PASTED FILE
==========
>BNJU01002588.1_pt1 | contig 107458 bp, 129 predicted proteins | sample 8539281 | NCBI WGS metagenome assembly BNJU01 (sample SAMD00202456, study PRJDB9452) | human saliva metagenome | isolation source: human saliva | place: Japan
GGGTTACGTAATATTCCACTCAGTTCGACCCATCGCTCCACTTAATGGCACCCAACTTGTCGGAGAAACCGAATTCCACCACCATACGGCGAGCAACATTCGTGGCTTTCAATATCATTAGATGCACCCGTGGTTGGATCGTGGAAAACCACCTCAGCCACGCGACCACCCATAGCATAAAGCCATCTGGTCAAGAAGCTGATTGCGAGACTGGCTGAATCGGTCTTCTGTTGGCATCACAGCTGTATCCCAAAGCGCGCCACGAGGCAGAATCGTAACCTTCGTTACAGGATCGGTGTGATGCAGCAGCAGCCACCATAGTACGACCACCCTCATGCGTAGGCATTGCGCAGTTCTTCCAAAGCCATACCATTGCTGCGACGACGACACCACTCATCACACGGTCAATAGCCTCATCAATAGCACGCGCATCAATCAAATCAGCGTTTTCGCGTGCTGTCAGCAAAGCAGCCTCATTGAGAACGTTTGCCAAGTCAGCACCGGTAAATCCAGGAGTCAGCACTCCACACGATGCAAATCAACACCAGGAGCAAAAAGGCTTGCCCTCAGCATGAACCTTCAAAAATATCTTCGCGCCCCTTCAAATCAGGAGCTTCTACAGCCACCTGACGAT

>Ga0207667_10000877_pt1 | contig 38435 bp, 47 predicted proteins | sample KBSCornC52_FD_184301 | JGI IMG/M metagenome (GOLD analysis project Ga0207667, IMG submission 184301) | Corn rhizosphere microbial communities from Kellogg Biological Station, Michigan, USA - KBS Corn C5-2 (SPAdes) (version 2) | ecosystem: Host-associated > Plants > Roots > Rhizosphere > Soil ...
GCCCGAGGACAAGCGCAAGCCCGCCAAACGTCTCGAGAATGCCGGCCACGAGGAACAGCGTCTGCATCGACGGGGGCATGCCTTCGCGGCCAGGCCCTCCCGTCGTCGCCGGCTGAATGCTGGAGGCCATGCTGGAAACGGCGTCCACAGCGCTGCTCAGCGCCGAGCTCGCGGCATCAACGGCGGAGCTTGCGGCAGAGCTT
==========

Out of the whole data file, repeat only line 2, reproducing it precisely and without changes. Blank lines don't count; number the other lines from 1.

GGGTTACGTAATATTCCACTCAGTTCGACCCATCGCTCCACTTAATGGCACCCAACTTGTCGGAGAAACCGAATTCCACCACCATACGGCGAGCAACATTCGTGGCTTTCAATATCATTAGATGCACCCGTGGTTGGATCGTGGAAAACCACCTCAGCCACGCGACCACCCATAGCATAAAGCCATCTGGTCAAGAAGCTGATTGCGAGACTGGCTGAATCGGTCTTCTGTTGGCATCACAGCTGTATCCCAAAGCGCGCCACGAGGCAGAATCGTAACCTTCGTTACAGGATCGGTGTGATGCAGCAGCAGCCACCATAGTACGACCACCCTCATGCGTAGGCATTGCGCAGTTCTTCCAAAGCCATACCATTGCTGCGACGACGACACCACTCATCACACGGTCAATAGCCTCATCAATAGCACGCGCATCAATCAAATCAGCGTTTTCGCGTGCTGTCAGCAAAGCAGCCTCATTGAGAACGTTTGCCAAGTCAGCACCGGTAAATCCAGGAGTCAGCACTCCACACGATGCAAATCAACACCAGGAGCAAAAAGGCTTGCCCTCAGCATGAACCTTCAAAAATATCTTCGCGCCCCTTCAAATCAGGAGCTTCTACAGCCACCTGACGAT